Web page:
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The cup that cheers from Sri Lanka: 150 years of Ceylon tea

Rolling hills, misty forests and countless tea gardens – these are the highlands of Sri Lanka where they’ve been growing top quality Ceylon tea for 150 years. Ceylon was the name given to the island at the southern tip of India by the invading British at the beginning of the 19th century. Even after independence, the Sri Lankans have kept the name Ceylon for their tea.

A Scot introduced tea to Ceylon

It wasn’t the locals, but a Scot, James Taylor, who brought the tea plant Camellia sinensis to the island. Drawing on expertise from tea cultivators in India, Taylor founded the tea garden "Loolecondera" in 1867. At that time, local farmers showed little interest in tea, preferring to concentrate on the lucrative coffee business. This changed abruptly in the decade between 1870 and 1880 when a fungal infection swept through the island wiping out huge coffee plantations. The British built a railway to bring the tea from the centre of the island through the mountains to the coast; it still runs today. Another Scot, Thomas Lipton, invested heavily in plantations and began the large-scale cultivation of Ceylon tea. Liptons is still a well-known tea brand.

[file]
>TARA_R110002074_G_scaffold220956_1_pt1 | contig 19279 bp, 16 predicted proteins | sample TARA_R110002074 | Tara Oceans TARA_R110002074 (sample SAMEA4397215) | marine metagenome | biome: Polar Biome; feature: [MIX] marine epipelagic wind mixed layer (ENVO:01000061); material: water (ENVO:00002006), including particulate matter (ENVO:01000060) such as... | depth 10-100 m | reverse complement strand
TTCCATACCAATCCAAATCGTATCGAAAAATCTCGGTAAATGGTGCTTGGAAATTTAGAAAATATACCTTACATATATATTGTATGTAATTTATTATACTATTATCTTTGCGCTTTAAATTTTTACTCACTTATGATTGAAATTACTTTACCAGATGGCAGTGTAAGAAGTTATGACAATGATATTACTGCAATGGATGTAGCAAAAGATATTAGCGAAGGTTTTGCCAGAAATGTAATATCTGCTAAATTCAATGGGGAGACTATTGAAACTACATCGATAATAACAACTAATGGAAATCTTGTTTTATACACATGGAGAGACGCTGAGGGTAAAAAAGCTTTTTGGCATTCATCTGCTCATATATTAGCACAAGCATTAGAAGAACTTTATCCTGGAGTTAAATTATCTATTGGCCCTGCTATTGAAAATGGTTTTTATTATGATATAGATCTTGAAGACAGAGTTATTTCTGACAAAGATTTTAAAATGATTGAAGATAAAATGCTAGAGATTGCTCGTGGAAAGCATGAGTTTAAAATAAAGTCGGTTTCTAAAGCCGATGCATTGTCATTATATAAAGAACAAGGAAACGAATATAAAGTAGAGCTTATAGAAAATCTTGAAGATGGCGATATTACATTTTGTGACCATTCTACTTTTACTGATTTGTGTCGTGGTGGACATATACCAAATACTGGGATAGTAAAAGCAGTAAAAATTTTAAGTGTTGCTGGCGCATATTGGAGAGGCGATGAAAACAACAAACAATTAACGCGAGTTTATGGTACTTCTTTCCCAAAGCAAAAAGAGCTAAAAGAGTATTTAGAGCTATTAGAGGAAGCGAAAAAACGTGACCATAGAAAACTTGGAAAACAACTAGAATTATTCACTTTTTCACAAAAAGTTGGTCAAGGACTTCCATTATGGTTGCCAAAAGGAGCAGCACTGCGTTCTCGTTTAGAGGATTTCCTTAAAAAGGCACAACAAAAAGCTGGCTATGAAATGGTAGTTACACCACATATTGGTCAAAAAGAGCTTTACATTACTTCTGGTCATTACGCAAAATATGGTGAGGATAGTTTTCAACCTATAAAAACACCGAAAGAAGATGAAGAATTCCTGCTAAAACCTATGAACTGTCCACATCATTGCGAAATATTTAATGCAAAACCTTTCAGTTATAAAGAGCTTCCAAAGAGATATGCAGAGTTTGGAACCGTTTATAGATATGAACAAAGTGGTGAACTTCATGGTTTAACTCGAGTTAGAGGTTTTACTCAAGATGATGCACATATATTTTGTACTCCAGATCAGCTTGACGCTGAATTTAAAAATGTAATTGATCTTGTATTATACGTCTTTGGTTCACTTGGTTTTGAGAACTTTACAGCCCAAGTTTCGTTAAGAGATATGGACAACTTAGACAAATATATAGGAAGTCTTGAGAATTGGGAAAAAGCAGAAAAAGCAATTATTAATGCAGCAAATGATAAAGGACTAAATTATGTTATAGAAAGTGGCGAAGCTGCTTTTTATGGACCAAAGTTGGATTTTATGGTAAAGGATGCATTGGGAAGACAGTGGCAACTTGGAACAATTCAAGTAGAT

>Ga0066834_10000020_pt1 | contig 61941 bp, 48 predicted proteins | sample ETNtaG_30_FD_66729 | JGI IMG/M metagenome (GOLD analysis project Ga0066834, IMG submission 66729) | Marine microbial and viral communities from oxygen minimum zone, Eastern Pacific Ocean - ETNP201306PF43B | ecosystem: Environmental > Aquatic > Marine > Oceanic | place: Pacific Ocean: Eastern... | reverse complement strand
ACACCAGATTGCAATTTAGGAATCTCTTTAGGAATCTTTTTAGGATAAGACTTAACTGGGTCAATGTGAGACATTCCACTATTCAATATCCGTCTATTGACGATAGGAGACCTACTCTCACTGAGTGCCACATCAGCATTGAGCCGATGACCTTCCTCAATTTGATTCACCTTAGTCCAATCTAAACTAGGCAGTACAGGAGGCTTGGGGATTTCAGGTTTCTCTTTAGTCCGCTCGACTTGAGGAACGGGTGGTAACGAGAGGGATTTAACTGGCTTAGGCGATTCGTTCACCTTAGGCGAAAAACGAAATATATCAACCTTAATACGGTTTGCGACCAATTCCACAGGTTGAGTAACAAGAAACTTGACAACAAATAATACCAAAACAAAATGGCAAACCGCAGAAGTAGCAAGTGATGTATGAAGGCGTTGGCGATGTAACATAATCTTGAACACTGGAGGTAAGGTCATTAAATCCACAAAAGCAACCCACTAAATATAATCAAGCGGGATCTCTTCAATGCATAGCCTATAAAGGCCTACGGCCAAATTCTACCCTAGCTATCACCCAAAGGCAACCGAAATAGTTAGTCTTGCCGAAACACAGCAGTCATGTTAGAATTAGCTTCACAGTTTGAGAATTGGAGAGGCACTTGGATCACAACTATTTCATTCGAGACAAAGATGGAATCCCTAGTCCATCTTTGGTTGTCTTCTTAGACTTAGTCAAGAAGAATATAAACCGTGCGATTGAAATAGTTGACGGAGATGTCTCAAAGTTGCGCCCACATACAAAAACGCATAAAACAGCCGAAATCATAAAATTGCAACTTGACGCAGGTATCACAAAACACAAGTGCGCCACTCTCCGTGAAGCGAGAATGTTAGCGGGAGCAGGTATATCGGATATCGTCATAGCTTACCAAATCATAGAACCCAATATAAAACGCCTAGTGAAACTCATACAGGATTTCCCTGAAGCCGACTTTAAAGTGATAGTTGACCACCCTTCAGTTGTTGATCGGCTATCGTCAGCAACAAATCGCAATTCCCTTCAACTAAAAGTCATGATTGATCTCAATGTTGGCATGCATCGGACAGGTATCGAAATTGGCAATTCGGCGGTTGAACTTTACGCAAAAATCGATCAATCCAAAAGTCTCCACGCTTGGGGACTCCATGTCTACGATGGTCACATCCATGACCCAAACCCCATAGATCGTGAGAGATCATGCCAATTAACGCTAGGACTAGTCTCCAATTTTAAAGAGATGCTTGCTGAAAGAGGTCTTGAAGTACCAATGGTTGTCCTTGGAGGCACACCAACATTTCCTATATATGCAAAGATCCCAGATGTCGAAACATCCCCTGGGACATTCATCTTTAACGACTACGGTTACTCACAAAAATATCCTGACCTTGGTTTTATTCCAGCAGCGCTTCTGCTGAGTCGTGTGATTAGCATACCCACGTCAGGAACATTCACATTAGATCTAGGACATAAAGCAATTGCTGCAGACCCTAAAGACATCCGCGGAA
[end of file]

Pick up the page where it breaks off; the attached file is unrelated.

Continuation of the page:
The higher it grows, the more intense the flavour

The tea-growing areas extend over several altitudes. The tea is harvested by hand. This tiring job that is mostly done by women. They pick only the youngest and most tender leaves – two leaves and the bud. The higher the growing area, the slower the tea leaves grow. This results in a particularly fine and intense aroma with a golden colour in the cup – as is the case with tea from Nuwara Eliya, Dimbula, Uva and Uda Pussellawa. Tea from lower-lying plantations around Kandy, Ruhuna and Sabaragamuwa is darker and stronger.

Locals drink the leftovers

Meanwhile, Ceylon tea is one of the island's most important assets. Barely as big as Bavaria, Sri Lanka is one of the largest tea exporters in the world. While the high-quality teas are exported, the locals drink a simple black tea called "dust". It is the crushed remains of the leaves left over during production.

 

Source: Heike Kreutz, www.bzfe.de